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CIPD reports that a reduced amount of EU to UK migration has caused a skills shortage in the UK

According to CIPD’s latest quarterly labour market snapshot, a slump in the number of EU citizens migrating to the UK has exacerbated skills shortages in the UK.

CIPD found that the median number of applicants per vacancy across all skill levels has significantly decreased in the last 12 months. For each low-skilled role, the number of applicants fell from 24 to 20, for medium-skilled roles from 19 to 10, and for high-skilled vacancies from 8 to 6.

The prevalence of hard-to-fill vacancies has also continued to rise. Among employers who currently have vacancies, in Summer 2018, 66% reported that at least some of their vacancies are proving hard-to-fill, higher than in Spring 2018 (61%) and Spring 2017 (56%).

This coincides with a 95% decrease in the growth rate of EU-born workers migrating to the UK in the last year. Between Q1 2016 and Q1 2017, the number of EU-born workers in the UK increased by 148,000, whereas between Q1 2017 and Q1 2018, the number of EU-born workers in the UK increased by just 7,000.

Although there has still been a net increase in the number of EU workers in the UK labour market, a possible explanation for the skills shortage is a shift in the type of EU workers available in the UK labour market. Newly arrived EU workers may not have skills and experience in line with vacancies available, especially at a time when established EU workers who have built up years of experience in the UK are returning to the continent. Another possible explanation is UK job growth outstripping the growth in the UK workforce and the continued low unemployment rate.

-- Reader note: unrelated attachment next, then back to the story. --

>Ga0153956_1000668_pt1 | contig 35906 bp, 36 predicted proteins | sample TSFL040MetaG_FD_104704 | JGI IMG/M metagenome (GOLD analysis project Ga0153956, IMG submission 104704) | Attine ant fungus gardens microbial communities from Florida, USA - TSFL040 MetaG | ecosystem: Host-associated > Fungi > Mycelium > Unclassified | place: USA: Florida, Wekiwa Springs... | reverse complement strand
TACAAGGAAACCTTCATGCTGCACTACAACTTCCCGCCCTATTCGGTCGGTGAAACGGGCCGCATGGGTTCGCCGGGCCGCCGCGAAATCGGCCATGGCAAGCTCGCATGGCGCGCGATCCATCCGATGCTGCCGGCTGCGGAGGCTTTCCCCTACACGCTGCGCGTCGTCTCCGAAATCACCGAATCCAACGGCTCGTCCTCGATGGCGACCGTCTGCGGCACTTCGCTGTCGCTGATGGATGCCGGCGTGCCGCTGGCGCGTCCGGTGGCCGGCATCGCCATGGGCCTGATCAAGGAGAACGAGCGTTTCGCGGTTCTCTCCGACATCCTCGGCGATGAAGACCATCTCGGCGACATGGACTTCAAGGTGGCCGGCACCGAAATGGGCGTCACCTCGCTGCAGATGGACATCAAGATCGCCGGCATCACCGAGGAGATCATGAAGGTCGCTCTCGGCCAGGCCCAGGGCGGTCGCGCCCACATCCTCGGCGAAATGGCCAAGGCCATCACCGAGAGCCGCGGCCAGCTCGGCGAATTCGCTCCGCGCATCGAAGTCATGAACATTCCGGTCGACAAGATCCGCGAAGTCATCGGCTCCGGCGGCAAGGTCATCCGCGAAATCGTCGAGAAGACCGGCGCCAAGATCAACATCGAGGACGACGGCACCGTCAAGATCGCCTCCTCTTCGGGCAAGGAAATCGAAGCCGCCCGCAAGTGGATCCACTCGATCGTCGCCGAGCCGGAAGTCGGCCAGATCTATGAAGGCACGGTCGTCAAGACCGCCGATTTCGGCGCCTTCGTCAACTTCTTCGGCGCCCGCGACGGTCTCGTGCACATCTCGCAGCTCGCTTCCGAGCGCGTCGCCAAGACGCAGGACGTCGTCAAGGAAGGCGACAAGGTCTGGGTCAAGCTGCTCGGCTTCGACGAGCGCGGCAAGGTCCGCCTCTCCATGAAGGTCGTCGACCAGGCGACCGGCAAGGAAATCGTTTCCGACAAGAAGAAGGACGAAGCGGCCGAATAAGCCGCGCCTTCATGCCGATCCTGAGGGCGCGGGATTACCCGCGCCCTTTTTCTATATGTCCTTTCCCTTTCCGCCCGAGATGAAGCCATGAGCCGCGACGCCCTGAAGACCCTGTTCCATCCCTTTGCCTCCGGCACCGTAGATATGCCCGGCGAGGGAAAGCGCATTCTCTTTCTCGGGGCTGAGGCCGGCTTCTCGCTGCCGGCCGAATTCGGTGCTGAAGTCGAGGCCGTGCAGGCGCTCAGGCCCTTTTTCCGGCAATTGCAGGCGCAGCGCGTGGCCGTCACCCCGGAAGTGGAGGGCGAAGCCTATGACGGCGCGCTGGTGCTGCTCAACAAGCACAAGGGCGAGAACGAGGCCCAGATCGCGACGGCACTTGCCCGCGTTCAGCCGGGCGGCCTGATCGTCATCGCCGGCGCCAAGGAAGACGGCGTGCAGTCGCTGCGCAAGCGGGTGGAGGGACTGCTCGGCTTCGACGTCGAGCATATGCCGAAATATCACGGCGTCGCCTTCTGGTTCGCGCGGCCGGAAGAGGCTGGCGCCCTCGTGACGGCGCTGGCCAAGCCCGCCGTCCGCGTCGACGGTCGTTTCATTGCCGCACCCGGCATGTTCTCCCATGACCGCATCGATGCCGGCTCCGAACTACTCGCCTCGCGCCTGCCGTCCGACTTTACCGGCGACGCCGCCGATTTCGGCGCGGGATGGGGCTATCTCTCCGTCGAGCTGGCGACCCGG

Looking ahead, it is highly likely that labour will become even more constrained, at least in part as a result of new migration restrictions post-Brexit.

Employers would be well advised to place a greater emphasis on developing and up-skilling existing staff, for example, by sponsoring relevant professional qualifications, to be able to continue attracting and retaining people with the best skills and potential for their needs. Employers should also consider how best to retain their existing EU workers, especially as we move closer to Brexit and the launch of the new settled status scheme.

The next round of ONS migration statistics are due to be released on 23 August and it will be interesting to see whether the downward trend continues and we move into negative EU migration.

CIPD reports that a reduced amount of EU to UK migration has caused a skills shortage in the UK

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